Sue Kedgley is a Wellington writer, media trainer and director. She is on the Board of Consumer NZ, the Consumer Foundation and the Capital and Coast District Health Board.
Sue was awarded a 2016 Woman of Influence and a Woman in Governance award 2018. She has a New Zealand Order of Merit. More about Sue
Imported supplements threat to tropical rainforests and a concern for consumers and export trade. News that New Zealand cows are being fed genetically modified soy and cottonseed meal has come as a shock to many consumers who imagined our dairy cows were happily chomping away on an exclusive diet of lush green grass.
The Lord Mayor of Wellington. It has a certain ring to it - of gold chains, status, sexism and ancient privilege. But why would we want to import an ancient English title that originates in medieval England, into Wellington? Does Sir Geoffrey Palmer imagine this title would make people think our Mayor was more important than Auckland's Mayor? There are other facets of Sir Geoffrey's report on the review of local government in Wellington that are questionable as well.
Under food industry pressure, the Government is dragging its feet over mandatory 'traffic light' labelling. All around the world a fierce debate is raging about whether food manufacturers should be required to display a symbol on a food label that would indicate to consumers, at a glance, whether food is healthy or not.
The worst-kept secret in Parliament is that the present Speaker, Dr Lockwood Smith, is retiring at the end of the year and heading to London to become our high commissioner there. The assumption is that the new Speaker will be a National Party MP, because for some odd reason it has been an accepted convention that the Speaker should come from the ranks of the party that is in government. And so far all the names mentioned as possible candidates for the next Speaker are National Party MPs - Tau Henare, David Carter and Maurice Williamson.
It always pays to read a Cabinet paper if you want to work out the real agenda behind a new government initiative. The Government's recently released animal welfare strategy, and proposed changes to the Animal Welfare Act, are a case in point. The strategy is full of phrases such as "it matters how animals are treated – it matters to the animals and it matters to us". So it would be easy to assume that the Government has had a change of heart around animal welfare.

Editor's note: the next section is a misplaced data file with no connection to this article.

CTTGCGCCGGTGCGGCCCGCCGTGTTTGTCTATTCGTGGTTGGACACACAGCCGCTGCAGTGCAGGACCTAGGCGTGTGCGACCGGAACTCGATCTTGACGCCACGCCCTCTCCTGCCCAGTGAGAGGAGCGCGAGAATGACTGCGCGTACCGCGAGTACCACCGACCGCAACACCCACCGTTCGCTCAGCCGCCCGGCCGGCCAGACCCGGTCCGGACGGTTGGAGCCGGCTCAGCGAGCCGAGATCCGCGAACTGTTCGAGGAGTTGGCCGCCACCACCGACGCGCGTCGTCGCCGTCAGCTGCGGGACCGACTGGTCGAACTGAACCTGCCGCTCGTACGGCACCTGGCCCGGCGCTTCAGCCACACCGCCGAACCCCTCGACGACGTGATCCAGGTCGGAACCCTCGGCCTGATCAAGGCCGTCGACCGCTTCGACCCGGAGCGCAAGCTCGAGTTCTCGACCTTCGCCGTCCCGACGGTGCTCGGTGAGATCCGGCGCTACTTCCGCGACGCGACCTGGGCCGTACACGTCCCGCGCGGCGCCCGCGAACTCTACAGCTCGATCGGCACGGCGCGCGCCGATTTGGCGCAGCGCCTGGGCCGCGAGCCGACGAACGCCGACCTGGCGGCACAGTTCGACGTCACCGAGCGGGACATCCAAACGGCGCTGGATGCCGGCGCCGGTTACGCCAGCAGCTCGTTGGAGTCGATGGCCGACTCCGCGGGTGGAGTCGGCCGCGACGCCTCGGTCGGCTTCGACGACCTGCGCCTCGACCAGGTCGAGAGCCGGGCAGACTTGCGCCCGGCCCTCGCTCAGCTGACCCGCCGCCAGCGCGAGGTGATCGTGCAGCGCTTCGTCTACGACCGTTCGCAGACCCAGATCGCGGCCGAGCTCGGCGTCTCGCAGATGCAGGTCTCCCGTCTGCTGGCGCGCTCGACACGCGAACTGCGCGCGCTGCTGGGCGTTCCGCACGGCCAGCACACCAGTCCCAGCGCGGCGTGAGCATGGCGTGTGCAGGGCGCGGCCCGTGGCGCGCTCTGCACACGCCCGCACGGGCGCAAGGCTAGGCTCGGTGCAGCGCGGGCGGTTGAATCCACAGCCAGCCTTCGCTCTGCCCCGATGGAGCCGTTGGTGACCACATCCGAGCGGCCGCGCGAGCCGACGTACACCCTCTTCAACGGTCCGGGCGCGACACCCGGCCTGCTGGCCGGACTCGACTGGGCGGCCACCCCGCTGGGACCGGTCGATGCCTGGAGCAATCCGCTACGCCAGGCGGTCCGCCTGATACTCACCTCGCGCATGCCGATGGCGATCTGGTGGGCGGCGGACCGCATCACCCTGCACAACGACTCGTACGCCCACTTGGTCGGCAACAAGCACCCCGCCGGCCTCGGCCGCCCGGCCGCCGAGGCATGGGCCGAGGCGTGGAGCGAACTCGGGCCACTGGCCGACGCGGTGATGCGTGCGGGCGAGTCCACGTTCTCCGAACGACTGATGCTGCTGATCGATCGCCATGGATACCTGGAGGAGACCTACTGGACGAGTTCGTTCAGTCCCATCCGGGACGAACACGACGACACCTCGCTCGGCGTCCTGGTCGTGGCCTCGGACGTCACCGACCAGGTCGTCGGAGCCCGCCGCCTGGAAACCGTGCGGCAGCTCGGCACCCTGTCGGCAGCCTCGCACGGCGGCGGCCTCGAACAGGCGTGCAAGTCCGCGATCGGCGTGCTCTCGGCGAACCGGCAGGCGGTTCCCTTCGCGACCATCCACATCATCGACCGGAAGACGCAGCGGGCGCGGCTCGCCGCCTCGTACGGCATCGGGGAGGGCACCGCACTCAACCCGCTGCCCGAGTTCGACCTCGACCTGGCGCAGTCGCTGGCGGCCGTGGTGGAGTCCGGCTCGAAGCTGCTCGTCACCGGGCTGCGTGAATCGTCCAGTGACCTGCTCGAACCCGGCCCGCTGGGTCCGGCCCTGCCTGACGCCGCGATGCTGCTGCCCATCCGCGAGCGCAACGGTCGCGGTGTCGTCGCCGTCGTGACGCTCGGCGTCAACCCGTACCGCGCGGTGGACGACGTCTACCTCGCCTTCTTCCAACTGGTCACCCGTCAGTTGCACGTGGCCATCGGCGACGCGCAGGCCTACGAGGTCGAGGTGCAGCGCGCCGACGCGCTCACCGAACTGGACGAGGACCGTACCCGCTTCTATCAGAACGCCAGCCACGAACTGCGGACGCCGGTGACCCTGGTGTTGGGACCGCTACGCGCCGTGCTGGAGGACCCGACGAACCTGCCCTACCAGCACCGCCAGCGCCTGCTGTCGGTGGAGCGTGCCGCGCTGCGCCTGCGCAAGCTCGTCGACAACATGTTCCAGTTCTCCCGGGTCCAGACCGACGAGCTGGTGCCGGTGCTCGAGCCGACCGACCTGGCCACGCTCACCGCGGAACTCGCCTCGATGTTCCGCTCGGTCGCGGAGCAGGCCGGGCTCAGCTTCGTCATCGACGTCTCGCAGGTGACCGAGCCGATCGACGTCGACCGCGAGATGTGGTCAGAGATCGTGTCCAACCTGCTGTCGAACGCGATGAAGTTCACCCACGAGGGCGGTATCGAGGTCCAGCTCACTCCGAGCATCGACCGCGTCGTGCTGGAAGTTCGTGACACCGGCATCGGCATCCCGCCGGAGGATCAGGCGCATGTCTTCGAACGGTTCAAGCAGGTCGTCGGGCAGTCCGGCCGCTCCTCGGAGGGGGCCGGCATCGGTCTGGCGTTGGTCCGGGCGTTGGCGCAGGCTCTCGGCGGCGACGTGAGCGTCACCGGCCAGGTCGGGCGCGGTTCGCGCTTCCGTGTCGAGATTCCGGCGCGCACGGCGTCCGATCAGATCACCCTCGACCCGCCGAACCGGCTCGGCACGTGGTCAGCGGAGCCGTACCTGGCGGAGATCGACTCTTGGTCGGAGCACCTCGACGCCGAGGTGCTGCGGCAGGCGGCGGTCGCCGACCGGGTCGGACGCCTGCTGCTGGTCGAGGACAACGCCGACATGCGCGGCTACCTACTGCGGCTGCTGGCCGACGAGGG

Women in Parliament have to endure a torrent of abuse. Australia is always being held up as an example for New Zealand to follow. But who could admire the toxic way they do politics in Australia, or the way politics is covered in the Australian media? Australian politicians have to put up with a level of abuse and vitriol in their media that is fortunately not yet common over here - such as radio personality Alan Jones saying on air that Australian Prime Minister Julia Gillard should be put in a chaff bag and taken out to sea.
I seldom watch Question Time in Parliament these days. I sometimes wonder who does, other than the press gallery, parliamentary staff, lobbyists and those with a masochistic streak. It's supposed to be the high point of the parliamentary day - a time when the opposition can grill the government and hold it to account. But more often than not it's a low point - an hour when MPs let off steam by shouting, jeering, point scoring, hurling abuse and bickering with each other.
The decision by supermarket giant Foodstuffs New Zealand to force its suppliers in the Wellington region to pay a 3 per cent "promotions rebate" on every product they sell in a supermarket highlights the need for some transparency and scrutiny over the way supermarkets do business in New Zealand.
Some of the leading figures in the global campaign to get genetically modified crops accepted around the world, have been in New Zealand this week. They were keynote speakers at the International Conference for Agricultural Biotechnology, which Dr William Rolleston, Vice President of Federated Farmers, claims is the 'biotechnology equivalent of the Rugby World Cup.' I am sure they all took the opportunity, while here in New Zealand, to lobby the government and key industry and farming figures, about GM technology, and why New Zealand should embrace it.
So the Government has capitulated to lobbying by the alcohol industry, and will no longer set limits on the amount of alcohol in alcopops or Ready to Drinks, as they are called in the trade. I feared this would happen when, 18 months ago, a smooth talking Australian lawyer representing Independent Liquor flew in from Sydney to speak to the select committee that was hearing submissions on the Alcohol Reform Bill.